The Empty Chair at Our Table

Dealing with the loss of a loved one.

Pamela Keele Cress is an Associate Professor in the School of Social Work at Walla Walla College in College Place, Washington. She and her husband, John, a pastor at the Walla Walla College Church, have been married 25 years. They have two daughters, Jana, 22 and Jaci, 20.

Beloved husband, son, father, grandfather


February 7, 1937 - April 20, 1996

Educator Loving, Trusting, Faithful

"Even so, come, Lord Jesus." Rev. 22:20

It was not quite a week after my father's funeral when I heard my mother remark rather offhandedly that "we were no longer a family." As I comforted Mom, I remember sputtering through tears a not so convincing reply. "Yes we are, we're just different now. Losing Daddy doesn't mean we are not a family."

I have often thought of my mother's words as our family has struggled to make sense of my father's untimely death from a five-month battle with melanoma cancer. Our family looks and feels differently in the wake of this loss. How are we coping? Some days, well. Other days, barely. The ache and loss is especially poignant around the holidays. The empty chair at the table is still a bleak reminder of what is no more on this earth.

My father was the energy of family gatherings. He always had some new and different activity planned for when we got together. The activities he planned always led to laughter and discussion.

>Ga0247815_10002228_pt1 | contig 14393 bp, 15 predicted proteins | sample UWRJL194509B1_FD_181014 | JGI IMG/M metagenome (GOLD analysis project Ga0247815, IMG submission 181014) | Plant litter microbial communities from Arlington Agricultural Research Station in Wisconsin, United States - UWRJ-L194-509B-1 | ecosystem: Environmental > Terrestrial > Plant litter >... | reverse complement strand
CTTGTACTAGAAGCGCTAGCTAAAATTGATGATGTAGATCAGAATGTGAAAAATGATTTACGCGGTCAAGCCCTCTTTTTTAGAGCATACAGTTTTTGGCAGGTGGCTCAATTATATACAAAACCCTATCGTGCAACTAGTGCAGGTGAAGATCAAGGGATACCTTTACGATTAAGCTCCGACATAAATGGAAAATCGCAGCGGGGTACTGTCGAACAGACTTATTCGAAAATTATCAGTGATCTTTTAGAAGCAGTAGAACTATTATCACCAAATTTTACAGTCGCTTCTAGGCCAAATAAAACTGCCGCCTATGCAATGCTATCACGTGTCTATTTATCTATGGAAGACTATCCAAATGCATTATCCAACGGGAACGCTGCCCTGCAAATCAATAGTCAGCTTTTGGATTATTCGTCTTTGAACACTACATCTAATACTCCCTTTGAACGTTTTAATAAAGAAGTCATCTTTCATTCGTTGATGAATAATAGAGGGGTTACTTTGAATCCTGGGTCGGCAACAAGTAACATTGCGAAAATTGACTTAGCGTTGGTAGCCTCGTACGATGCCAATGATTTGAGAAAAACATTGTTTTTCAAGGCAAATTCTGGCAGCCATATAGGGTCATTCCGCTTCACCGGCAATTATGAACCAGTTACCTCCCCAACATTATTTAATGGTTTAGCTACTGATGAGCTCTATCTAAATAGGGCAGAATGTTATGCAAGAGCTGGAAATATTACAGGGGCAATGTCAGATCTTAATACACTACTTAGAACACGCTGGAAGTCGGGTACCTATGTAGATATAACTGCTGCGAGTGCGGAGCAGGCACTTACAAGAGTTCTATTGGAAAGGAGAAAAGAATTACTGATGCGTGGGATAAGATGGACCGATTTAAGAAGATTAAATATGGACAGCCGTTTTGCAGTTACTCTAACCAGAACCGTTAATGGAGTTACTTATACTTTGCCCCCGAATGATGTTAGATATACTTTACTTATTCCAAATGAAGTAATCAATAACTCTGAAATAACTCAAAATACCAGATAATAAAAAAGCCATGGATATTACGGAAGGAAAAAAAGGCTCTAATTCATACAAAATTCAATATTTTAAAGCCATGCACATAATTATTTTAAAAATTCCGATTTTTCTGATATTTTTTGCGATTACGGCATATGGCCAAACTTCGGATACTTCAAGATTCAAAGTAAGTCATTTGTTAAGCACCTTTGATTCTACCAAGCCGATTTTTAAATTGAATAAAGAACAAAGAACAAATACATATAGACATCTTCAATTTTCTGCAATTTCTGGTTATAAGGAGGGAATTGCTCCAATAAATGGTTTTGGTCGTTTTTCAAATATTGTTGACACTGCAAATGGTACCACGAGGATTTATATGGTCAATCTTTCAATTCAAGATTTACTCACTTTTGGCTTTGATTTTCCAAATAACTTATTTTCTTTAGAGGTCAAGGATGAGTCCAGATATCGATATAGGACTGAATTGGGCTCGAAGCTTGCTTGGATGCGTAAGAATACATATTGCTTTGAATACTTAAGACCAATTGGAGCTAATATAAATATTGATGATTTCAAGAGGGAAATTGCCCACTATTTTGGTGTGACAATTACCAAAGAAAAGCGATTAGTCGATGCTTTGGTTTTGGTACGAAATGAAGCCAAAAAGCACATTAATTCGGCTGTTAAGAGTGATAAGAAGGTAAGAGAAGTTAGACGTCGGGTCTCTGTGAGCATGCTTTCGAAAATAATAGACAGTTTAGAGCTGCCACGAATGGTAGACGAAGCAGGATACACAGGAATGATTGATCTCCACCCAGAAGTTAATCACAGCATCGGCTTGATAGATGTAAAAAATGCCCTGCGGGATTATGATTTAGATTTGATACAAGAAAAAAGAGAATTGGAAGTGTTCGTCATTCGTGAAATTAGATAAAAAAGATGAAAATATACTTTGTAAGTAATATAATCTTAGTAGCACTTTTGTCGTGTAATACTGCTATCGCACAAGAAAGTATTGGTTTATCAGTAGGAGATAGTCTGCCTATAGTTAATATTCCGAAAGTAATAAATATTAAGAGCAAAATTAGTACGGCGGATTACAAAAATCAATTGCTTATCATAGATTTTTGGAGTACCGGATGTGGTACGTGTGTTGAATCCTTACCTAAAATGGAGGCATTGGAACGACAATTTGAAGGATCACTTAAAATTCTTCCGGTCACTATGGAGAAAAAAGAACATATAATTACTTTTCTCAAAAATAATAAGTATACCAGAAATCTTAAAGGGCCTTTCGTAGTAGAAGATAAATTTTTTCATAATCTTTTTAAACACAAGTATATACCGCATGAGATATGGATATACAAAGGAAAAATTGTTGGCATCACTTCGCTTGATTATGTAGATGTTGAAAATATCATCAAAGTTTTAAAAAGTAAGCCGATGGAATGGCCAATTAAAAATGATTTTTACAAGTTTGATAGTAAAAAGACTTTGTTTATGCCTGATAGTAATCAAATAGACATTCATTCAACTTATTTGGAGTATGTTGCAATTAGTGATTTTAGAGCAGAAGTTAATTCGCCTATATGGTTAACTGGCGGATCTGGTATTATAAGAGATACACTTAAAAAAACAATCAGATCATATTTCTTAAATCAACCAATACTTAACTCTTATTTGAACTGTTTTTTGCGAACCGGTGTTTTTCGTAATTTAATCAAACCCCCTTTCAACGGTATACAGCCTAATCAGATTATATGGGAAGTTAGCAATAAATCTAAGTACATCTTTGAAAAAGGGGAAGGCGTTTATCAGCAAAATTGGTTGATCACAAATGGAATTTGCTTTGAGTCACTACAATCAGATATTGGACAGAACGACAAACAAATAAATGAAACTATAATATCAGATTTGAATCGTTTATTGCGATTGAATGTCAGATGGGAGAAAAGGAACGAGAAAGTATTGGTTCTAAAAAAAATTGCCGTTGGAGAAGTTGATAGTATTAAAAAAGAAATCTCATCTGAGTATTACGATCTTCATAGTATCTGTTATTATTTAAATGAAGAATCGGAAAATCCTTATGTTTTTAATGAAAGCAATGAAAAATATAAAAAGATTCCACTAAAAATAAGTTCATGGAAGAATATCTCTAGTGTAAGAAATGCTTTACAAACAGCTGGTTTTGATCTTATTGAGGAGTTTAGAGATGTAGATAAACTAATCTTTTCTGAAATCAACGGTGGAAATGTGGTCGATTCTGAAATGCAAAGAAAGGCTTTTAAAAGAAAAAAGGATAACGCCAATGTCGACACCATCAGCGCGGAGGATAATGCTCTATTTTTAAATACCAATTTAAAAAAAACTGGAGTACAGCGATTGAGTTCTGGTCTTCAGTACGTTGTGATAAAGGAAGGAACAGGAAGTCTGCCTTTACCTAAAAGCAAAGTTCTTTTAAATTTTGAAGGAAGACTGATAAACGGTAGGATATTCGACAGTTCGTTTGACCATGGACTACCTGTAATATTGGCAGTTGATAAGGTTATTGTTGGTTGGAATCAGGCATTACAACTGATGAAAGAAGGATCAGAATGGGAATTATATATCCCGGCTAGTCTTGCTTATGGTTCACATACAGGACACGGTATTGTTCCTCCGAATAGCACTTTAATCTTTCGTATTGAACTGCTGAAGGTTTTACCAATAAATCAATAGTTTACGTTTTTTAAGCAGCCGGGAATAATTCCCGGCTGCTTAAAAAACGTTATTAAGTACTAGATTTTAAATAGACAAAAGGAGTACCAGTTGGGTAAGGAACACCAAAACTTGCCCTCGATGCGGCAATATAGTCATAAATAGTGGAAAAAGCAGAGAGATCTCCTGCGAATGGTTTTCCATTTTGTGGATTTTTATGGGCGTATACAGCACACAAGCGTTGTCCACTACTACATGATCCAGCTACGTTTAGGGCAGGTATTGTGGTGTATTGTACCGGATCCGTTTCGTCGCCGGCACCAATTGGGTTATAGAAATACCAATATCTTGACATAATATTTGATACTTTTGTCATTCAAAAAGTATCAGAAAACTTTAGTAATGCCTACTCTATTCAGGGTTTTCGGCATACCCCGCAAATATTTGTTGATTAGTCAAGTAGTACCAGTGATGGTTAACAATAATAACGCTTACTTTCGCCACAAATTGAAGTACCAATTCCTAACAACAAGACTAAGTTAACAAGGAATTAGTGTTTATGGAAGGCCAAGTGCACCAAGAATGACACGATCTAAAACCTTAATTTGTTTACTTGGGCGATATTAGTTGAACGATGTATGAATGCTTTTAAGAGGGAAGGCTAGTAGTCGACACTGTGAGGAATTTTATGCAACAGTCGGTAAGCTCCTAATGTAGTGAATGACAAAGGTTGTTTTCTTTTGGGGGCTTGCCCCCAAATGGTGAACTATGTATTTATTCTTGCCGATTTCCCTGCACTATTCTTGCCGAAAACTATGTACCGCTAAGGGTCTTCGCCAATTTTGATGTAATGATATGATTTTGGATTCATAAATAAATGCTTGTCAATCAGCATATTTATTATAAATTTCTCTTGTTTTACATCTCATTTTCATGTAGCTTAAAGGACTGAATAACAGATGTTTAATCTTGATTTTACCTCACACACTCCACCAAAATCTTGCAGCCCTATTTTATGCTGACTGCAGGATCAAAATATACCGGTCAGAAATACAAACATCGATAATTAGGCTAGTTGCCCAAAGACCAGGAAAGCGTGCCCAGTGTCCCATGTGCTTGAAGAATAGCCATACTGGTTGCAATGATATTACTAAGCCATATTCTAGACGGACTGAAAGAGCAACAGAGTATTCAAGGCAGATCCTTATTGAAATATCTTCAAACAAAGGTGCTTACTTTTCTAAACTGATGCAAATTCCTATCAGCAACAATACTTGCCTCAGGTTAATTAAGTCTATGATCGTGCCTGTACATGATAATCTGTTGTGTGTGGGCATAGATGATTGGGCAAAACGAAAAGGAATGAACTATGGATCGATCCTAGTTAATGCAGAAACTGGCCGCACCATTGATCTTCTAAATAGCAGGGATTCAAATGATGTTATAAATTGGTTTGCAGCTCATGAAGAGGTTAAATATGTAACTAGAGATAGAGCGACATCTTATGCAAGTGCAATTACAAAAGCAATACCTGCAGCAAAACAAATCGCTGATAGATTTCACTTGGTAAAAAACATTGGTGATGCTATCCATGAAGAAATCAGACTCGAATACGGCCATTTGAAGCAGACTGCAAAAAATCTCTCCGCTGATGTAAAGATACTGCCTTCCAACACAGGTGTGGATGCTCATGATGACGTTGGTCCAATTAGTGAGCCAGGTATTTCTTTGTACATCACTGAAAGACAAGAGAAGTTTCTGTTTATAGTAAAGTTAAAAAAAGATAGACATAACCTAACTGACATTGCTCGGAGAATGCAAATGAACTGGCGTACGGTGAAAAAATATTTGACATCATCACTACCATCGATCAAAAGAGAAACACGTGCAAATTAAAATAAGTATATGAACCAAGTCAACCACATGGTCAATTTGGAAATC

Thanksgiving was a particular favorite for Daddy. It was then he captured our attention before Thanksgiving dinner through a special worship celebration of giving thanks. Every year our celebration was different. One year Daddy planned a nature hike on the beach in Lincoln City. We were told not to return until we found something tangible to illustrate a spiritual lesson of thanks. Fourteen of us trooped back wet and tired, but happy, hoping to be the first to share so that we could get rid of whatever cold, clammy specimen we had found. Another year, Daddy posted blank pieces of paper around the house with the name of each family member at the top. Instructions were that every person had to write some­thing affirming about each member of the family. Dad gave us all day to do this activity so that "we would have time to think," encouraging us to avoid shallow compliments or vain renderings about those we loved. The glow of the affirmations given lasted through the weekend and beyond.

Christmas was another time of year that Daddy took it upon himself to make sure we did things together as a family. My mom instigated most of our planned Christmas outings, but it was Daddy who guaranteed that the already "fun" plan would be revised to an absolute cacophony of hilarity and joy. Our annual December treks to Portland were always anticipated as we never knew what Mom and Dad had up their sleeves. Whether it was going to view the outlandish lights on Peacock Lane, hear an extraordinary Christmas Eve concert at the "grotto," or have a turn in an impromptu talent show, we were always guaranteed hours of laughs, adventure, and fun when Dad was around. It made the Christmas presents under the tree secondary to the season.

Months have passed since we said our last good-byes to Daddy. Our family has trudged on day by day with aching hearts and souls. We have survived through Fourth of July's, Thanksgivings, Christmases, family birthdays, and several graduations without him. We have done it one day at a time, one holiday at a time, all the while cognizant of the fact that our table is missing a member.